British Manufacturing: Dead or Alive?
It’s an oft-repeated cliché that the UK simply doesn’t make anything anymore. We’re just a nation of call-centres, retail parks and high-street coffee chains, so the story goes. The reality, however, is somewhat more nuanced.
Chancellor George Osborne is targeting a 100% increase in the value of UK exports by 2020 – that means the UK needs to be generating £1 trillion a year through exports in 6 years’ time, and manufacturing will be central to this. But critics have questioned the feasibility of this plan, citing issues with the power infrastructure needed for manufacturing growth, as well as the rising price of energy.
Whilst the £1 trillion/year target may or may not be achievable, the idea that manufacturing in Britain is dead holds little water. Currently, the UK manufacturing industry employs 2.6 million people, and accounts for just under half of our exports.
Having said that, the impressive recovery of British manufacturing slowed last month, and there are fears that skills are being eroded, and that we risk not fostering the broad spread of skills we need for the manufacturing sector to continue growing and evolving. With that in mind, Campaigns like Make it British have been setup in an effort to support UK manufacturing.
UK Car Industry: Driving Economic Growth?
The British automotive industry in particular is a great example of a sector that was once in decline, but is now one of the strongest parts of the economy.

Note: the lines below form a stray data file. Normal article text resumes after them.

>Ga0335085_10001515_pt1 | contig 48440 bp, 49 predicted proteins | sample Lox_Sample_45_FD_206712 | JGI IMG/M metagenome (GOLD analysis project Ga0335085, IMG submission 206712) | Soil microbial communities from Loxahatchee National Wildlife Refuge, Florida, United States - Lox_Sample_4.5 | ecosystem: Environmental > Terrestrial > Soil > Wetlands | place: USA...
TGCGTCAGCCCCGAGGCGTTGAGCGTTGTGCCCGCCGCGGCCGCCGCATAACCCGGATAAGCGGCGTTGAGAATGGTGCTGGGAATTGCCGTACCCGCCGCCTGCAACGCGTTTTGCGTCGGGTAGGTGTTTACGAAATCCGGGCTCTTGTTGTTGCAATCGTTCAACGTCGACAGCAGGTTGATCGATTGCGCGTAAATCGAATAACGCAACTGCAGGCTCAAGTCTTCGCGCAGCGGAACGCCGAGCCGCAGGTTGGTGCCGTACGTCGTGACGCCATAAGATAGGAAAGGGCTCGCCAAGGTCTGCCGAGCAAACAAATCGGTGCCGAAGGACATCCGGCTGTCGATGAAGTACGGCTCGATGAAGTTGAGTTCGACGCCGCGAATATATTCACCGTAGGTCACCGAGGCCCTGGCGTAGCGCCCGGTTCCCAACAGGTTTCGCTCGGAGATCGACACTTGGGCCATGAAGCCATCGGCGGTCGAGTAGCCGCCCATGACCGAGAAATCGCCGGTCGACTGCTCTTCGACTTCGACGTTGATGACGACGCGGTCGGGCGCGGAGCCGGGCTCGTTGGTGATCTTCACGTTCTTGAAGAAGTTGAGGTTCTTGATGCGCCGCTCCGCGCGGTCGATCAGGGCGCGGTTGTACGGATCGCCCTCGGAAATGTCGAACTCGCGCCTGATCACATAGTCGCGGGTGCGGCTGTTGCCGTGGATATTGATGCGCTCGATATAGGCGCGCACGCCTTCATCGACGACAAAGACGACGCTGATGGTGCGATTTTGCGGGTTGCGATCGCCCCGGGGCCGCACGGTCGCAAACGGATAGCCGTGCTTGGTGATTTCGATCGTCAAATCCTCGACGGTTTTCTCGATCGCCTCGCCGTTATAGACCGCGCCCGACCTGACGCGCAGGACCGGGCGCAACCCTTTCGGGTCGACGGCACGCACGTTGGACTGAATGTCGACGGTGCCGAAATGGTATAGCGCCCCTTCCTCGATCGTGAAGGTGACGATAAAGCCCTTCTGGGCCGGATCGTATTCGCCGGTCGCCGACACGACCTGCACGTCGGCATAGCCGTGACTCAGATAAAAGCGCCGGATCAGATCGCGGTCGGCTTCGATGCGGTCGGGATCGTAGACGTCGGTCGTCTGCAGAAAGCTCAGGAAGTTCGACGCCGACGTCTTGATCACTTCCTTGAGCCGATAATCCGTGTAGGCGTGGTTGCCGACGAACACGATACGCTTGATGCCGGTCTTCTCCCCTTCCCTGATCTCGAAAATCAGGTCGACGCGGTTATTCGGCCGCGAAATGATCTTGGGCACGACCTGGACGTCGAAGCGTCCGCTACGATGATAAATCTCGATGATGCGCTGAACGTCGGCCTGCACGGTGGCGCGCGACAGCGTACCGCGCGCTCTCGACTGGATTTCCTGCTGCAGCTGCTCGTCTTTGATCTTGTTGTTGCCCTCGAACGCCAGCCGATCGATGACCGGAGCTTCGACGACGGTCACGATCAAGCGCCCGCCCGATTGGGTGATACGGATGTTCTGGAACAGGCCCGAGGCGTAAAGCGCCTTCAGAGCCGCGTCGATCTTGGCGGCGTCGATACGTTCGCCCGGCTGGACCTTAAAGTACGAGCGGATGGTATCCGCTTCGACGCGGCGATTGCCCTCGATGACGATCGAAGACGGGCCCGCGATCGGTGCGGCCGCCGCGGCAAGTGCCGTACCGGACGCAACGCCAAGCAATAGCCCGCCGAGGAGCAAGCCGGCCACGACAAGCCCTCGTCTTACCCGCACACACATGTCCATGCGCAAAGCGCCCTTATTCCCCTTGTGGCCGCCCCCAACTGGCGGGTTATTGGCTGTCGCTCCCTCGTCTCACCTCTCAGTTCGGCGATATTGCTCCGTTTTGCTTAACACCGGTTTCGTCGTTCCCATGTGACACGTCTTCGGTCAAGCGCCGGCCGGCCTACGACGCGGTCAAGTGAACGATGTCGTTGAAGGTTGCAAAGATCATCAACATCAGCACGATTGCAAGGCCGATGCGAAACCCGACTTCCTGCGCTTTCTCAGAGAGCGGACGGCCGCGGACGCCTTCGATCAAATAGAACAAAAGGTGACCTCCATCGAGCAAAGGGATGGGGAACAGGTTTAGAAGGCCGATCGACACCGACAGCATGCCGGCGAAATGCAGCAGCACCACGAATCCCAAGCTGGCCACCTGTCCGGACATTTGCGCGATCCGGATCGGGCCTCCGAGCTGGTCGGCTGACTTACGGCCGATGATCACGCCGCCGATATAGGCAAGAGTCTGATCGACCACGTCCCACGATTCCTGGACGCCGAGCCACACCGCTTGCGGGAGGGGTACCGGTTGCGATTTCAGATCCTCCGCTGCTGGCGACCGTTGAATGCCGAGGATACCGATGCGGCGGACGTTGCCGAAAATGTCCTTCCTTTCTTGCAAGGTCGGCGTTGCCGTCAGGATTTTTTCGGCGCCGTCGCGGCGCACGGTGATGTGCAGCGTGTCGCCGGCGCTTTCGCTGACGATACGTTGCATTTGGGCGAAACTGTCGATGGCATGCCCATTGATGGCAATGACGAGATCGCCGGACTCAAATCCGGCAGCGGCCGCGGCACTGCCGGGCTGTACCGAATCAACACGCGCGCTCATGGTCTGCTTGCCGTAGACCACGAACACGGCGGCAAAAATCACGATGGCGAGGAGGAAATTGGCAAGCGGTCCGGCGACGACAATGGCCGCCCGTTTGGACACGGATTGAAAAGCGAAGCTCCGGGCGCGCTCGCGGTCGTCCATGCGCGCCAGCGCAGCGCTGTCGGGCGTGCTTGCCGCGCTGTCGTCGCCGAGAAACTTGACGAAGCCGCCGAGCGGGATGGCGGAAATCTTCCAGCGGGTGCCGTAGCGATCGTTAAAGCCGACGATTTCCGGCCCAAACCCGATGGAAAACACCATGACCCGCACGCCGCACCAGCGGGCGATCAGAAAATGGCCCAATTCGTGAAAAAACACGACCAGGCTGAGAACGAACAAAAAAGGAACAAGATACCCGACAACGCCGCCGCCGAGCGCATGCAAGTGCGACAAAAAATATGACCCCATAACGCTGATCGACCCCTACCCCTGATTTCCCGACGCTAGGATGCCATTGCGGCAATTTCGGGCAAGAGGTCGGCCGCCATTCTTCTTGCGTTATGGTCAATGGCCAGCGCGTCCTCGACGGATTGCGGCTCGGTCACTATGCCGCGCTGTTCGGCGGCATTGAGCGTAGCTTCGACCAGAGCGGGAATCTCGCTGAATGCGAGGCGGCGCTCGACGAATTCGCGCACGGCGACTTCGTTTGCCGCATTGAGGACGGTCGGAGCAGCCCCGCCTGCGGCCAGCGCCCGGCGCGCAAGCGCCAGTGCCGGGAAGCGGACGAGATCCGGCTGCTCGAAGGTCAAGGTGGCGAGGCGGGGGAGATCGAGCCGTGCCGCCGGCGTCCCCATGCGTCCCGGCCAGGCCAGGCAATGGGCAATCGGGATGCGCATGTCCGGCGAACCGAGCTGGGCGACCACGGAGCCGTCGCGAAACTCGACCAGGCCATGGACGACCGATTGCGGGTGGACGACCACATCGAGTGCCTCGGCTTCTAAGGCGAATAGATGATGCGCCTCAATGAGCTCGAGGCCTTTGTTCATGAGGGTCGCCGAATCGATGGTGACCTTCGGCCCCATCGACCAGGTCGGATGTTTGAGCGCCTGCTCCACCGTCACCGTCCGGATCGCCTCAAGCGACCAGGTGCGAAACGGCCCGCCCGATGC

Car production in the UK in 2013 rose to its best level since 2007, and new car sales are currently enjoying an unprecedented period of growth; total new car registrations have grown continuously for the last 29 months, and the total market is up more than 10% year-on-year.
The recovery of the UK automotive industry was kick-started by the Government’s scrappage incentive scheme, and has been further fuelled by increasing demand, with consumers spending more and saving less. In addition, recent data has also shown that the number of people selling their cars for ‘financial reasons’ is in decline. Ideally, consumers would be spending more and saving more, but we haven’t reached that point just yet.
How Can Start-ups and Small Businesses Benefit from the Car Industry Boom?
There are numerous indirect benefits – the resurgence of car production in the UK will fuel the growth of specialist research, technology and engineering companies, especially with additional funding for R&D from the EU, whilst independent car dealers, mechanics, and other service businesses linked to the car production industry will all benefit from a strong auto manufacturing sector.
Expansion of car production in Britain by firms like Nissan, Toyota, Honda, BMW, General Motors and Jaguar Land Roveris alsogood news for the network of small local businesses such as cafes and cleaning companies in the locations where production facilities and manufacturers’ corporate offices are based.
On top of this, the Government’s plans for driverless cars to take to UK roads from January 2015 will help “establish new design and manufacturing supply chains, driving forward UK economic growth,” according to Iain Gray CEO of the UK’s innovation agency, the Technology Strategy Board.
All of this is indicative of a wider climate of opportunity that entrepreneurs and small businesses should be ready to exploit. In principle, banks should be more willing to lend, and larger firms should be more ready to invest in projects that may involve smaller suppliers.
Do you feel that the impressive performance of the car industry signals a long-term economic recovery? Are you optimistic about opportunities for start-ups and small businesses in the UK in the short-term? Share your thoughts with us in the comments section below…